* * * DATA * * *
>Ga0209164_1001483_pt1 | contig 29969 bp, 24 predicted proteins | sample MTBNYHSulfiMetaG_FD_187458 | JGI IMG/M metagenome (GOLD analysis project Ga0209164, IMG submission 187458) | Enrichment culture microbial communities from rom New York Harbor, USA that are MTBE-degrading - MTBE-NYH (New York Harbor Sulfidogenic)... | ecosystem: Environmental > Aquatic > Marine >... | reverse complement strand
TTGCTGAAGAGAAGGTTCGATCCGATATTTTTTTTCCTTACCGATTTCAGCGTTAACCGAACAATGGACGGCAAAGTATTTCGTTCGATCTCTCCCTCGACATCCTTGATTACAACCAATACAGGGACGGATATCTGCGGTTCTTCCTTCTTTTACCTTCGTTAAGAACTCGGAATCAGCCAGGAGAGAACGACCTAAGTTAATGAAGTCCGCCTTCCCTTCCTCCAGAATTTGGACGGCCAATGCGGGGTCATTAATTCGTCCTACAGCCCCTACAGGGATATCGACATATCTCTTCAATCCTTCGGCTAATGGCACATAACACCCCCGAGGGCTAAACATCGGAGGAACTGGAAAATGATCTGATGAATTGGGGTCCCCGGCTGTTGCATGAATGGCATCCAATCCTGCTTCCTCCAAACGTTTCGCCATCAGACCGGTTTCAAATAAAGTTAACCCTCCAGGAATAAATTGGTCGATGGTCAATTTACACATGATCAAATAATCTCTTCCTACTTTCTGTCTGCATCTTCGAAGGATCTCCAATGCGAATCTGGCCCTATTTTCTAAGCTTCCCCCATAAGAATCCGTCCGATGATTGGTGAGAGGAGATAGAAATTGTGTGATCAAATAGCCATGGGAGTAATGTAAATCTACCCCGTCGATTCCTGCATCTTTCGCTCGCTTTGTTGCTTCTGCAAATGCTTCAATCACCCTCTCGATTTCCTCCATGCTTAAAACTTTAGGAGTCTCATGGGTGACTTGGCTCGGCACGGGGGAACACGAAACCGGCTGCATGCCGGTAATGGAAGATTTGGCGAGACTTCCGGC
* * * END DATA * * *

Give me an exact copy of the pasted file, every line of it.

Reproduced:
>Ga0209164_1001483_pt1 | contig 29969 bp, 24 predicted proteins | sample MTBNYHSulfiMetaG_FD_187458 | JGI IMG/M metagenome (GOLD analysis project Ga0209164, IMG submission 187458) | Enrichment culture microbial communities from rom New York Harbor, USA that are MTBE-degrading - MTBE-NYH (New York Harbor Sulfidogenic)... | ecosystem: Environmental > Aquatic > Marine >... | reverse complement strand
TTGCTGAAGAGAAGGTTCGATCCGATATTTTTTTTCCTTACCGATTTCAGCGTTAACCGAACAATGGACGGCAAAGTATTTCGTTCGATCTCTCCCTCGACATCCTTGATTACAACCAATACAGGGACGGATATCTGCGGTTCTTCCTTCTTTTACCTTCGTTAAGAACTCGGAATCAGCCAGGAGAGAACGACCTAAGTTAATGAAGTCCGCCTTCCCTTCCTCCAGAATTTGGACGGCCAATGCGGGGTCATTAATTCGTCCTACAGCCCCTACAGGGATATCGACATATCTCTTCAATCCTTCGGCTAATGGCACATAACACCCCCGAGGGCTAAACATCGGAGGAACTGGAAAATGATCTGATGAATTGGGGTCCCCGGCTGTTGCATGAATGGCATCCAATCCTGCTTCCTCCAAACGTTTCGCCATCAGACCGGTTTCAAATAAAGTTAACCCTCCAGGAATAAATTGGTCGATGGTCAATTTACACATGATCAAATAATCTCTTCCTACTTTCTGTCTGCATCTTCGAAGGATCTCCAATGCGAATCTGGCCCTATTTTCTAAGCTTCCCCCATAAGAATCCGTCCGATGATTGGTGAGAGGAGATAGAAATTGTGTGATCAAATAGCCATGGGAGTAATGTAAATCTACCCCGTCGATTCCTGCATCTTTCGCTCGCTTTGTTGCTTCTGCAAATGCTTCAATCACCCTCTCGATTTCCTCCATGCTTAAAACTTTAGGAGTCTCATGGGTGACTTGGCTCGGCACGGGGGAACACGAAACCGGCTGCATGCCGGTAATGGAAGATTTGGCGAGACTTCCGGC